THIS MONTH IN SACRAMENTO – APRIL 2020 NEWSLETTER
The bill introduction deadline was February 21, 2020. Region 9 committees will now beging to review these bills.
AB 1907 (Santiago – D) Would, until January 1, 2029, exempt from environmental review under CEQA certain activities approved by or carried out by a public agency in furtherance of providing emergency shelters, supportive housing, or affordable housing, as each is defined. The bill would require a lead agency that determines to carry out or approve an activity that is within this CEQA exemption to file a notice of exemption, as specified. Current Status: 1/30/2020-Referred to Coms. on NAT. RES. and H. & C.D.
AB 1908 (Chen – R) Would require the Department of Transportation, within its maintenance program, to establish a Homeless Encampment and Litter Program to provide timely abatement and cleanup of homeless encampments on department property and expedited and coordinated access to housing and supportive services. The bill would require the department to coordinate with homeless service provider agencies and to establish homeless adult and family multidisciplinary personnel teams. The bill would require the department, upon receiving a report of a homeless encampment, to deploy a multidisciplinary personnel team to expedite and coordinate access to housing and supportive services for occupants of the encampment. Current Status: 2/27/2020-Referred to Coms. on TRANS. and HUM. S.
AB 1957 (Gallagher – R) Current law authorizes, until January 1, 2025, local agencies, as defined, to use the design-build project delivery process, as specified, for specified public works.This bill would authorize the Paradise Irrigation District to utilize the design-build project delivery process to assign contracts for the construction of a water conveyance pipeline from the Town of Paradise to the City of Chico. Current Status: 2/18/2020-Re-referred to Com. on L. GOV.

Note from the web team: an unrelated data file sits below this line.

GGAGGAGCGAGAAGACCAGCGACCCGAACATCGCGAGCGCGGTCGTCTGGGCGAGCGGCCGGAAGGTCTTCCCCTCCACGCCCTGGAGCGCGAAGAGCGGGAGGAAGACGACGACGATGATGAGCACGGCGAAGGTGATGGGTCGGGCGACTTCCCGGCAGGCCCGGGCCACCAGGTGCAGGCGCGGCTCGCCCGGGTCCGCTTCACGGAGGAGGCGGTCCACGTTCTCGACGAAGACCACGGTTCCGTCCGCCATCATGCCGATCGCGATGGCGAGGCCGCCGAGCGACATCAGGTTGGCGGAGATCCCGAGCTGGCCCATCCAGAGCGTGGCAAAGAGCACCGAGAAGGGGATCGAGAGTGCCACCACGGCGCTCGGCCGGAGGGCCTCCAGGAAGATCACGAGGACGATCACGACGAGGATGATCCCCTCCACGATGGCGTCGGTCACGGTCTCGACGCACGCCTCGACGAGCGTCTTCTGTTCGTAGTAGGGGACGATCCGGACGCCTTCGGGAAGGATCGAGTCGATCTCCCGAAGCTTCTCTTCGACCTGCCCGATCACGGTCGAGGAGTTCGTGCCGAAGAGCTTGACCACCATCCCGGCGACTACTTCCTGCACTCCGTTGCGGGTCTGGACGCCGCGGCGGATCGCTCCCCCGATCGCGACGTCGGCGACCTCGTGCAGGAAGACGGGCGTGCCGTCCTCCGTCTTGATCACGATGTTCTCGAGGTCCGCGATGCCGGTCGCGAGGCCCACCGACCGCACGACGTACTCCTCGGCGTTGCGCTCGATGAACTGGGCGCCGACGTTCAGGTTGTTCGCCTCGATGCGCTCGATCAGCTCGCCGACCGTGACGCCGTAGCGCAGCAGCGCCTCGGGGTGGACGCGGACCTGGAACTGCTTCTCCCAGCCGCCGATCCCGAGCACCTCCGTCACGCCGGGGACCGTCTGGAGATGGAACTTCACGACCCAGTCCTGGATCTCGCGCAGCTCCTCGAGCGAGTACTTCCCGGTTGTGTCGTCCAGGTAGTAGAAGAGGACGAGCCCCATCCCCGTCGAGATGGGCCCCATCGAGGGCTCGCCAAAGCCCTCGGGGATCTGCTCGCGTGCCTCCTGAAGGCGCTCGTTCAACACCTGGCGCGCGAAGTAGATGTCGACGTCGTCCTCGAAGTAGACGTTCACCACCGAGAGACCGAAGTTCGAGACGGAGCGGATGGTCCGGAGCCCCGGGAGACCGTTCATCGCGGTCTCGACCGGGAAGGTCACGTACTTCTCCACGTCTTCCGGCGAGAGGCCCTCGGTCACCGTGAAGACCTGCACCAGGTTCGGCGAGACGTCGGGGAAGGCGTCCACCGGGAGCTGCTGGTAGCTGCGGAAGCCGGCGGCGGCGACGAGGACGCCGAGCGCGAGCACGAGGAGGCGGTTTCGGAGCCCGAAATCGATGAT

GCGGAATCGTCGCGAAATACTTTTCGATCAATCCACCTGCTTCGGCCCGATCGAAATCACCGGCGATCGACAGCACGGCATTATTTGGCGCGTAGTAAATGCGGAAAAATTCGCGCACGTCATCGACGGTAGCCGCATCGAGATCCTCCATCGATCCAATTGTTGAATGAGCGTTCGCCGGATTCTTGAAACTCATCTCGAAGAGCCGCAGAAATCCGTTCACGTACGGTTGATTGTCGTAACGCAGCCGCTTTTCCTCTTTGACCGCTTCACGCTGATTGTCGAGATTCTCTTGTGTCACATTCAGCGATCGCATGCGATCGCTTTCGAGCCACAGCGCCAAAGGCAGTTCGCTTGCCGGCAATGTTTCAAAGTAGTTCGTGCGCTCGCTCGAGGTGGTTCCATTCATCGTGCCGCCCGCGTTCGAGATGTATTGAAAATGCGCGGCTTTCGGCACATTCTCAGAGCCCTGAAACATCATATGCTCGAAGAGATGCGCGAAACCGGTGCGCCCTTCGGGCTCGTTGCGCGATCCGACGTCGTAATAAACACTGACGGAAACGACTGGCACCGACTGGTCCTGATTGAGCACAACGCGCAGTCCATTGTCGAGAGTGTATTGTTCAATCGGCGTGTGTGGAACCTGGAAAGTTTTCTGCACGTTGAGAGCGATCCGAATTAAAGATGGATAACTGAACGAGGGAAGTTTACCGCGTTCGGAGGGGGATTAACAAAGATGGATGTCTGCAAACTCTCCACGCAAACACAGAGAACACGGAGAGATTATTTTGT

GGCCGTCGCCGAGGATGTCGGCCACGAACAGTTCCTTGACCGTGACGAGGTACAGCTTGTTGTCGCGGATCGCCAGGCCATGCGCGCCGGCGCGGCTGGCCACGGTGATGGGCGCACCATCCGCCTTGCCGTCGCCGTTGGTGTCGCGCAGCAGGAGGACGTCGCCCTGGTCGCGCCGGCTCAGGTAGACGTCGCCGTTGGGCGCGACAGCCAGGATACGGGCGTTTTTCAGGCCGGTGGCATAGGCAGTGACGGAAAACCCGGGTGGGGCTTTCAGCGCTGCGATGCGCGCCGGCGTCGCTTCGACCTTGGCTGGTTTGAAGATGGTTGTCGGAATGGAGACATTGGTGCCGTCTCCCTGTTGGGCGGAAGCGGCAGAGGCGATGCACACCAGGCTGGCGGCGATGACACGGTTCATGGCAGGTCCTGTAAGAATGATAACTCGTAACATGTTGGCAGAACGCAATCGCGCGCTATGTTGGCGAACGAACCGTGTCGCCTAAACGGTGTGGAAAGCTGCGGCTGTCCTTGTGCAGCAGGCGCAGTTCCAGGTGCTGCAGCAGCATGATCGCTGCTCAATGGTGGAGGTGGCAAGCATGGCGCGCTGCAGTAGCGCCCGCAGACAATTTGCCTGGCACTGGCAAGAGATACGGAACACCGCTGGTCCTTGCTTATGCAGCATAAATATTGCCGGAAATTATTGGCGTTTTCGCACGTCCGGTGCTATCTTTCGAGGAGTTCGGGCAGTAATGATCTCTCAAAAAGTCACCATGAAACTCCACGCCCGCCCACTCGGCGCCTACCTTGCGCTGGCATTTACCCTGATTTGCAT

AB 1991 (Friedman – D) Would expand the purpose of the Transit and Intercity Rail Capital Program to authorize funding for passenger tramway transit systems. By expanding the purposes for which continuously appropriated moneys may be used, the bill would make an appropriation. Current Status: 2/6/2020-Referred to Coms. on TRANS. and NAT. RES.
AB 1992 (Friedman – D) Would state the intent of the Legislature to enact legislation that would establish a new program to fund climate change adaptation planning for transportation impacts, data collection, modeling, and training. The bill would require the department, in consultation with the commission, to update the asset management plan on or before December 31, 2022, and for the update to also address the forecasted transportation infrastructure impacts of climate change. The bill would require both the 3rd update to the California Transportation Plan, which is due in 2025, and the Strategic Growth Council’s report to include a forecast of the transportation impacts of climate change and measures to address those impacts. Current Status: 2/6/2020-Referred to Coms. on TRANS. and NAT. RES.
AB 1997 (Nazarian – D) Would require the California Building Standards Commission, by June 30, 2021, to assemble a functional recovery working group comprised of certain state entities and members of the construction and insurance industries, as specified. The bill would require the working group, by June 30, 2023, to consider whether a “functional recovery” standard is warranted for all or some building occupancy classifications, using specified criteria, and to investigate the practical means of implementing that standard, as specified. The bill would require the working group to advise the appropriate state agencies to propose the building standards, as specified. The bill would authorize the commission to adopt regulations based upon the recommendations from the working group for nonresidential occupancies. The bill would define “functional recovery” for purposes of these provisions, as specified. Current Status: 2/6/2020-Referred to Com. on H. & C.D.